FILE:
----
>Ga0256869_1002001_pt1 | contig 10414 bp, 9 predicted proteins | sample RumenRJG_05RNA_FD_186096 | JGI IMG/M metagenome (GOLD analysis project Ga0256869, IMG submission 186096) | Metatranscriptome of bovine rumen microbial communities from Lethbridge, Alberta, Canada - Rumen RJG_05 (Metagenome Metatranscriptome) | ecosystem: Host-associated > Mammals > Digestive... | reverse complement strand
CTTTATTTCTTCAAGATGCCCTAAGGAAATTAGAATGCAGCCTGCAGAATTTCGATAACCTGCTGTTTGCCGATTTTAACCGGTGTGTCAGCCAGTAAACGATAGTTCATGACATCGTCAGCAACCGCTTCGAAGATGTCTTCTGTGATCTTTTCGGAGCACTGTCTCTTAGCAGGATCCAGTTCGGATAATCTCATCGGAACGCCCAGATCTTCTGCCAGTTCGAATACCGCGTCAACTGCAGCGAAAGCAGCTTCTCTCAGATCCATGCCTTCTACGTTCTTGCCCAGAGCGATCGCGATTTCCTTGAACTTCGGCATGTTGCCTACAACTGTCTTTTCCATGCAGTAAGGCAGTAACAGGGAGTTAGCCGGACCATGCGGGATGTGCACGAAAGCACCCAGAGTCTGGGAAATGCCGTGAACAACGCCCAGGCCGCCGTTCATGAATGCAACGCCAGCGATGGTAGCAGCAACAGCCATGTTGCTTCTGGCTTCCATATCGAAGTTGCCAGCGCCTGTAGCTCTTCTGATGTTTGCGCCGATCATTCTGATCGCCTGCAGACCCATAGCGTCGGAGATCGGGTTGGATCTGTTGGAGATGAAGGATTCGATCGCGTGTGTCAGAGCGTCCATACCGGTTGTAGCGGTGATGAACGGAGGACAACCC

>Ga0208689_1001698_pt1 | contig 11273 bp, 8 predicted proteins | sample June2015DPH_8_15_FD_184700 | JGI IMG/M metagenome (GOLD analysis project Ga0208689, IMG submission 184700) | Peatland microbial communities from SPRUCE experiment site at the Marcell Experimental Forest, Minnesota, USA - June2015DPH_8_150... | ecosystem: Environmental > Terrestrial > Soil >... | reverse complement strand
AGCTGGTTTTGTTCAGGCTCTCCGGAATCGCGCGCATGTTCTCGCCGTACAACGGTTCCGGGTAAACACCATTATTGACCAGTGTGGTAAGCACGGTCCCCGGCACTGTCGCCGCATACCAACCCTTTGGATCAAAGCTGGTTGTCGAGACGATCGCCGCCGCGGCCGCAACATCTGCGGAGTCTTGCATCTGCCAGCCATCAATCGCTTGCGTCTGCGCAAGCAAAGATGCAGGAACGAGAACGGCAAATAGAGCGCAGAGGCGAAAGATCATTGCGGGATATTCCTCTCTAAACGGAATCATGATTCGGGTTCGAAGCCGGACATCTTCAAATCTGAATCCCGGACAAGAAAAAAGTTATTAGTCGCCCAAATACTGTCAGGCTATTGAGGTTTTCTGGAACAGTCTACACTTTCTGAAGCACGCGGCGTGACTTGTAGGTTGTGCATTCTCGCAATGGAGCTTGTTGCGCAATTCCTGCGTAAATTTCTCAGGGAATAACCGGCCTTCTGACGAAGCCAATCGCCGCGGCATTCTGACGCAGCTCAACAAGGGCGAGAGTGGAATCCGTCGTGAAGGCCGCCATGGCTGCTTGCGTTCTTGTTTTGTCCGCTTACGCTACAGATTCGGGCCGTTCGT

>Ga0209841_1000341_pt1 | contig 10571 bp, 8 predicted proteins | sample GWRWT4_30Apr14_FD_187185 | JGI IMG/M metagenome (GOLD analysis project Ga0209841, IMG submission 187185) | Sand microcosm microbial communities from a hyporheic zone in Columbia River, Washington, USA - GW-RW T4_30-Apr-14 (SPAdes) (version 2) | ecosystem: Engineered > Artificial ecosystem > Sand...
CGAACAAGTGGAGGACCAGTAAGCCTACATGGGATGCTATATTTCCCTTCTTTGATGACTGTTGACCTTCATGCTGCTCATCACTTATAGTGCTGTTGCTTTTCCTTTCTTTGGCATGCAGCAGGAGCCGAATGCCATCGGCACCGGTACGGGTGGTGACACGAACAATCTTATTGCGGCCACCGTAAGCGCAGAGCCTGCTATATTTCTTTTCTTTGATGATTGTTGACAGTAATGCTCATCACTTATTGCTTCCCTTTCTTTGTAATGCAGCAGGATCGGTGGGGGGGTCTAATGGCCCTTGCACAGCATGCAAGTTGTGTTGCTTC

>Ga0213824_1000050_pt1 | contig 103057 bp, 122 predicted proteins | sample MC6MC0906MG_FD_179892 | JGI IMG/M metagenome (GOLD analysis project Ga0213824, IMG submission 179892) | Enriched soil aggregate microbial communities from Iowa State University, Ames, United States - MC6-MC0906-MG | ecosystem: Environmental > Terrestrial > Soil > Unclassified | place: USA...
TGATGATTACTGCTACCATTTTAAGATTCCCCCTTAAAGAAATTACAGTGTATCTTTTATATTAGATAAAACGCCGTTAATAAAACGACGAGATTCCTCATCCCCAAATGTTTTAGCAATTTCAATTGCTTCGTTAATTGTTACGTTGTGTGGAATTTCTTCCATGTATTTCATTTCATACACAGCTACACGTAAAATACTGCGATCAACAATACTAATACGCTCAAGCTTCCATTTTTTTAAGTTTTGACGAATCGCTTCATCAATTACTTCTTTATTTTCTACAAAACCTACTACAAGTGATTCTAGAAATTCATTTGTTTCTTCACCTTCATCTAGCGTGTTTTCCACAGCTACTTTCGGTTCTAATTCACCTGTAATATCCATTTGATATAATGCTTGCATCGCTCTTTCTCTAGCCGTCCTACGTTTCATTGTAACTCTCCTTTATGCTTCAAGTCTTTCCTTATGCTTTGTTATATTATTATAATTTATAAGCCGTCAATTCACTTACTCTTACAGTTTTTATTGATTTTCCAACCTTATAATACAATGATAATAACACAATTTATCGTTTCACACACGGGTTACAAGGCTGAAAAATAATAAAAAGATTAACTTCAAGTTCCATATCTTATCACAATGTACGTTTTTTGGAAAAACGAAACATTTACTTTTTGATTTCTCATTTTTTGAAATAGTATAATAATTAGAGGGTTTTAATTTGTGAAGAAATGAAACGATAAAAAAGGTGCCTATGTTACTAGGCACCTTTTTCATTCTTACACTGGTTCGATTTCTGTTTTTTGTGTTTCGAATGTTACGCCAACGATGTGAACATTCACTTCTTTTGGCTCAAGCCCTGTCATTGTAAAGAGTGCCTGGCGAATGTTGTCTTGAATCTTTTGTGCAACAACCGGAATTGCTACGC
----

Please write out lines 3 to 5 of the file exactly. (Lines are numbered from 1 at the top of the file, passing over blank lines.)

>Ga0208689_1001698_pt1 | contig 11273 bp, 8 predicted proteins | sample June2015DPH_8_15_FD_184700 | JGI IMG/M metagenome (GOLD analysis project Ga0208689, IMG submission 184700) | Peatland microbial communities from SPRUCE experiment site at the Marcell Experimental Forest, Minnesota, USA - June2015DPH_8_150... | ecosystem: Environmental > Terrestrial > Soil >... | reverse complement strand
AGCTGGTTTTGTTCAGGCTCTCCGGAATCGCGCGCATGTTCTCGCCGTACAACGGTTCCGGGTAAACACCATTATTGACCAGTGTGGTAAGCACGGTCCCCGGCACTGTCGCCGCATACCAACCCTTTGGATCAAAGCTGGTTGTCGAGACGATCGCCGCCGCGGCCGCAACATCTGCGGAGTCTTGCATCTGCCAGCCATCAATCGCTTGCGTCTGCGCAAGCAAAGATGCAGGAACGAGAACGGCAAATAGAGCGCAGAGGCGAAAGATCATTGCGGGATATTCCTCTCTAAACGGAATCATGATTCGGGTTCGAAGCCGGACATCTTCAAATCTGAATCCCGGACAAGAAAAAAGTTATTAGTCGCCCAAATACTGTCAGGCTATTGAGGTTTTCTGGAACAGTCTACACTTTCTGAAGCACGCGGCGTGACTTGTAGGTTGTGCATTCTCGCAATGGAGCTTGTTGCGCAATTCCTGCGTAAATTTCTCAGGGAATAACCGGCCTTCTGACGAAGCCAATCGCCGCGGCATTCTGACGCAGCTCAACAAGGGCGAGAGTGGAATCCGTCGTGAAGGCCGCCATGGCTGCTTGCGTTCTTGTTTTGTCCGCTTACGCTACAGATTCGGGCCGTTCGT

>Ga0209841_1000341_pt1 | contig 10571 bp, 8 predicted proteins | sample GWRWT4_30Apr14_FD_187185 | JGI IMG/M metagenome (GOLD analysis project Ga0209841, IMG submission 187185) | Sand microcosm microbial communities from a hyporheic zone in Columbia River, Washington, USA - GW-RW T4_30-Apr-14 (SPAdes) (version 2) | ecosystem: Engineered > Artificial ecosystem > Sand...